Dickson blamed accounting scandals in the US for declining journalistic faith in businesses, saying the 'most obvious' reason for the diminution of trust was, 'to paraphrase Bill Clinton's one-time campaign slogan - "It's the cheating, stupid"'.
'Parts of the PR industry have such questionable ethics that the media is absolutely right in its mistrust,' said Dickson.
Journalists also came in for criticism, though, with Dickson saying many had 'too little appetite for tackling financial statements', were dazzled by the 'cult of the celebrity CEO' and wrongly prioritised the publication of exclusives ahead of ensuring accuracy.
He said the attitudes of companies' CEOs, chairmen and financial directors were more important than the activities of PR departments in determining companies' media relations.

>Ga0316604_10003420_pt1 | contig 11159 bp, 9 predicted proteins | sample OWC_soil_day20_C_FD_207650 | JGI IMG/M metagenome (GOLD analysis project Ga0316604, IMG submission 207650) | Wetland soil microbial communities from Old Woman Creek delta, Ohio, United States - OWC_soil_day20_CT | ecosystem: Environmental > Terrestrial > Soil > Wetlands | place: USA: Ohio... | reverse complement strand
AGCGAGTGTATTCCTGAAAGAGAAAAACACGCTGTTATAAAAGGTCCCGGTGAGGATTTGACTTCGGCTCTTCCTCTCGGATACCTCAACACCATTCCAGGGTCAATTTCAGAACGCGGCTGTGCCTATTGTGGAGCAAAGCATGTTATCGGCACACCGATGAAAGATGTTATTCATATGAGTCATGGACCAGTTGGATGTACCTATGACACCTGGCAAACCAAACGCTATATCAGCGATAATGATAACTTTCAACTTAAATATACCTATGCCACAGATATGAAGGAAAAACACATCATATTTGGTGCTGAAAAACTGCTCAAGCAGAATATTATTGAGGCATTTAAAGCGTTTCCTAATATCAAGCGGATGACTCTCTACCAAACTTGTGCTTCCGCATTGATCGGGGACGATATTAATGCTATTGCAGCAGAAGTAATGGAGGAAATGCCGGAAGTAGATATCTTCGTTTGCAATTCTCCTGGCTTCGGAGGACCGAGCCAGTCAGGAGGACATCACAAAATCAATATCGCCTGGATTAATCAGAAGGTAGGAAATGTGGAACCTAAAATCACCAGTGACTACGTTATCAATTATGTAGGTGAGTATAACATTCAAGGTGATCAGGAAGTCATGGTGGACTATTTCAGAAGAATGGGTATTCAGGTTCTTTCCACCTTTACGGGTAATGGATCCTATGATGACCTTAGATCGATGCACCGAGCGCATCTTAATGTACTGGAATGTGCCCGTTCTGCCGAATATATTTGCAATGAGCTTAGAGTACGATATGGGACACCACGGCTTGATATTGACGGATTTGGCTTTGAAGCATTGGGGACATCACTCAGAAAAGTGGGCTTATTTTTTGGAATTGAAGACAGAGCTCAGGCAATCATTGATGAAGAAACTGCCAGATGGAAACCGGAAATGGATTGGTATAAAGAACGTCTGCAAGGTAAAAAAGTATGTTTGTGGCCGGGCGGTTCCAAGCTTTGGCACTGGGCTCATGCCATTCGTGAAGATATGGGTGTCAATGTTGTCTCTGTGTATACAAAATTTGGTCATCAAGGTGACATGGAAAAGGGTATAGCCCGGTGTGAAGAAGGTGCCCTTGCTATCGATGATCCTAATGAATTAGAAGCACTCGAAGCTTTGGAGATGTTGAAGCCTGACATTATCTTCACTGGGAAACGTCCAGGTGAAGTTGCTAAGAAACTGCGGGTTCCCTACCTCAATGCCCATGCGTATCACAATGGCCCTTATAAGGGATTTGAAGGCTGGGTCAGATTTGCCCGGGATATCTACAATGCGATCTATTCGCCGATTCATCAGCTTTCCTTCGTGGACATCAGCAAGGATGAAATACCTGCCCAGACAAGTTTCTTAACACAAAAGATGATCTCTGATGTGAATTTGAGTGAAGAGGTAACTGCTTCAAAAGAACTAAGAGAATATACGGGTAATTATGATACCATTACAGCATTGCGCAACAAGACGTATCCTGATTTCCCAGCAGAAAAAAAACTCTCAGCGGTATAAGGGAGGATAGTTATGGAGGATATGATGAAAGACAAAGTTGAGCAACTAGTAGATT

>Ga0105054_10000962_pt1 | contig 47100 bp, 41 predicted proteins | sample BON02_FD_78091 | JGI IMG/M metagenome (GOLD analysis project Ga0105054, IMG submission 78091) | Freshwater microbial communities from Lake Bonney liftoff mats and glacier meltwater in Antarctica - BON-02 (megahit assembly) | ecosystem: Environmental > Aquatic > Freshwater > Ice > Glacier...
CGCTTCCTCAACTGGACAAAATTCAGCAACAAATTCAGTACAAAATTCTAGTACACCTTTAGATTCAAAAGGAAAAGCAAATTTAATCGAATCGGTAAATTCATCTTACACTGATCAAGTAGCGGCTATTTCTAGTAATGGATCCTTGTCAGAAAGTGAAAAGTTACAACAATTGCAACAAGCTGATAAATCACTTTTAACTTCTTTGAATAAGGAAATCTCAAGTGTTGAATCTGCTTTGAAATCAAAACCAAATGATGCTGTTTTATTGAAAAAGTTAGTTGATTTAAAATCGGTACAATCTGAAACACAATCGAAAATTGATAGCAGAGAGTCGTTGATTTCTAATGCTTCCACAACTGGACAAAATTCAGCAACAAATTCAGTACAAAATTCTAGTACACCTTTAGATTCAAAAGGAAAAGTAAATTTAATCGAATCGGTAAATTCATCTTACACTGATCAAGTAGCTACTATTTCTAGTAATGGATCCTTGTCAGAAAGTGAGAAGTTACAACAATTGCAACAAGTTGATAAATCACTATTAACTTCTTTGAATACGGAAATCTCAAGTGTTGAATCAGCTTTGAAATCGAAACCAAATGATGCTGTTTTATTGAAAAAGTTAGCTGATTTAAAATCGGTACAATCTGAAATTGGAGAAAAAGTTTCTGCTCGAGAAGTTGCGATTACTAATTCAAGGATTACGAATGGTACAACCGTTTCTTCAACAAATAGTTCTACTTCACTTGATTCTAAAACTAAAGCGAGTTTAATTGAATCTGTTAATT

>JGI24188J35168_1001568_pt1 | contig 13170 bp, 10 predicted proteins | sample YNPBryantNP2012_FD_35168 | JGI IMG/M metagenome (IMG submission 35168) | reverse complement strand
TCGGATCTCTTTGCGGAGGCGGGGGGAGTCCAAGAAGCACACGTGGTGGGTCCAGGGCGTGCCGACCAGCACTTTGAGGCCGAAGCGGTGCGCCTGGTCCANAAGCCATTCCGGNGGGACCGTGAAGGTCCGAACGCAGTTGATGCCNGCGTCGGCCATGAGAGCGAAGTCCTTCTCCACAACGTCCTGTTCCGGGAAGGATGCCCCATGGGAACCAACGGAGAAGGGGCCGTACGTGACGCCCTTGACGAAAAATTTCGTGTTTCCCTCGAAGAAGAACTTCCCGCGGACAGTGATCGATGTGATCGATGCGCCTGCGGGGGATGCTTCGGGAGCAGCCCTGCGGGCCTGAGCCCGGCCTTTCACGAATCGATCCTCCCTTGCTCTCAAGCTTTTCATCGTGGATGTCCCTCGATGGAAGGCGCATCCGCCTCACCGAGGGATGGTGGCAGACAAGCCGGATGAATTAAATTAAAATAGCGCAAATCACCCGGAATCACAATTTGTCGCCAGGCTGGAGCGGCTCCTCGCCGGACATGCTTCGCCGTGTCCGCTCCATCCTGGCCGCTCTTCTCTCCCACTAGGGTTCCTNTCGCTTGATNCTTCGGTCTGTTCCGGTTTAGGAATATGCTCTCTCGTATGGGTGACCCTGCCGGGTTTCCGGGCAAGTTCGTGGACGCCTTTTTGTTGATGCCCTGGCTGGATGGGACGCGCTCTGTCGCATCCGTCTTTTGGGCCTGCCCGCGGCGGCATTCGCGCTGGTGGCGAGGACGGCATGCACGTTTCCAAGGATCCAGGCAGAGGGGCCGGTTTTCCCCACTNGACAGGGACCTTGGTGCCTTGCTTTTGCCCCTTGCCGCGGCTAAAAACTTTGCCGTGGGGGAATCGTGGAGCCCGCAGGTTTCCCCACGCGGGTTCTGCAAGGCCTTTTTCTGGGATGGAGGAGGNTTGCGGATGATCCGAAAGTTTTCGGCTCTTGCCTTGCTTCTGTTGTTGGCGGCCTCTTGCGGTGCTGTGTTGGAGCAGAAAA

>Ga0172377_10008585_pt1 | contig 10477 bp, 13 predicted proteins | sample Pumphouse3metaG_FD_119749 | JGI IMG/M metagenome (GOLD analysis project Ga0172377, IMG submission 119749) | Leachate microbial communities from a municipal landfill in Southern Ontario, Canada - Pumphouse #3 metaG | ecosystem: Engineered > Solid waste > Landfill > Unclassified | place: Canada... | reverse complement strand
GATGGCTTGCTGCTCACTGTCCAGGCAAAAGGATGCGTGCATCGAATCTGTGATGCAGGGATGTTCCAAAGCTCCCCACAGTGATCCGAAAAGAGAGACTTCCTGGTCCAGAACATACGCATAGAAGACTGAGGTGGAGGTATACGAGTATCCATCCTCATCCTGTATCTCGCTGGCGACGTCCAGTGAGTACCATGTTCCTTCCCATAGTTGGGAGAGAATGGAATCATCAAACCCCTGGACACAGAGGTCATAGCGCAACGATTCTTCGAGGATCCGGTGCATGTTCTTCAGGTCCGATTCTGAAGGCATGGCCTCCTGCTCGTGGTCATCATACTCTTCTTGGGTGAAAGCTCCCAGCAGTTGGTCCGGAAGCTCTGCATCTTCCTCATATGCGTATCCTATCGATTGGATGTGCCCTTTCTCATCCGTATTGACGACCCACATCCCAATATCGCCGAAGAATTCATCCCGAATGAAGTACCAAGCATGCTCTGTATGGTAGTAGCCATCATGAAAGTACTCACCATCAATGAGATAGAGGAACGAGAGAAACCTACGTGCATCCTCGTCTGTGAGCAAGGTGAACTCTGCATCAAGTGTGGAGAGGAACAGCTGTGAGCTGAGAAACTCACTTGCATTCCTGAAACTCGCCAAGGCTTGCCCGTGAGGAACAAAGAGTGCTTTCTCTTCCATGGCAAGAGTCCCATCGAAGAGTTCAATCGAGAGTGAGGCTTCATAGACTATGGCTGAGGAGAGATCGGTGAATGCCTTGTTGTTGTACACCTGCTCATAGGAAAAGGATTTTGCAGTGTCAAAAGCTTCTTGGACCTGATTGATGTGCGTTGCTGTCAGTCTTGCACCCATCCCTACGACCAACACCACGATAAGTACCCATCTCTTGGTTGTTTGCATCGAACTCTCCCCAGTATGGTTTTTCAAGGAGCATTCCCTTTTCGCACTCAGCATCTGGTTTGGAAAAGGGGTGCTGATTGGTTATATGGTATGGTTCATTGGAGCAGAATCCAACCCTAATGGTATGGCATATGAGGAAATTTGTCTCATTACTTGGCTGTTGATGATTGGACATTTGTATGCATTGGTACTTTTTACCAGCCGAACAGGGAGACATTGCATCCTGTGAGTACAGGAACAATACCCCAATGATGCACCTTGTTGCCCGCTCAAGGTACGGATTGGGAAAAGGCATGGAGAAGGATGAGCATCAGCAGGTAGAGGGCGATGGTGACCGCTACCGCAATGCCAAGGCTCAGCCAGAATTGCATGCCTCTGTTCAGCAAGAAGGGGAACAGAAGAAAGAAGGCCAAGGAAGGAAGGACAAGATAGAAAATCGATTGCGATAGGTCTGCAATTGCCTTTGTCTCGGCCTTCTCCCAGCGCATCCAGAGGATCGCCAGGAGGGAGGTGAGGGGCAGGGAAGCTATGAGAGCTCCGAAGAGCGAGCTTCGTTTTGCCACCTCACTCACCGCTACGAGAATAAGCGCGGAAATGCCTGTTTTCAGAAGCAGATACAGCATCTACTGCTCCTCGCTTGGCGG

In a separate speech, Chime Communications chairman Lord Bell said that he saw a failure to maximise the potential of broadcasting as the PR industry's 'one great failing'.
Bell said the industry should seek opportunities in sponsorship, celebrity endorsement and product placement work in order to fuel growth.
He also claimed that media coverage of the war in Iraq exemplified a shift from an 'age of deference' to an 'age of reference', with information about frontline events now primarily distributed by the media and not the 'authorities'.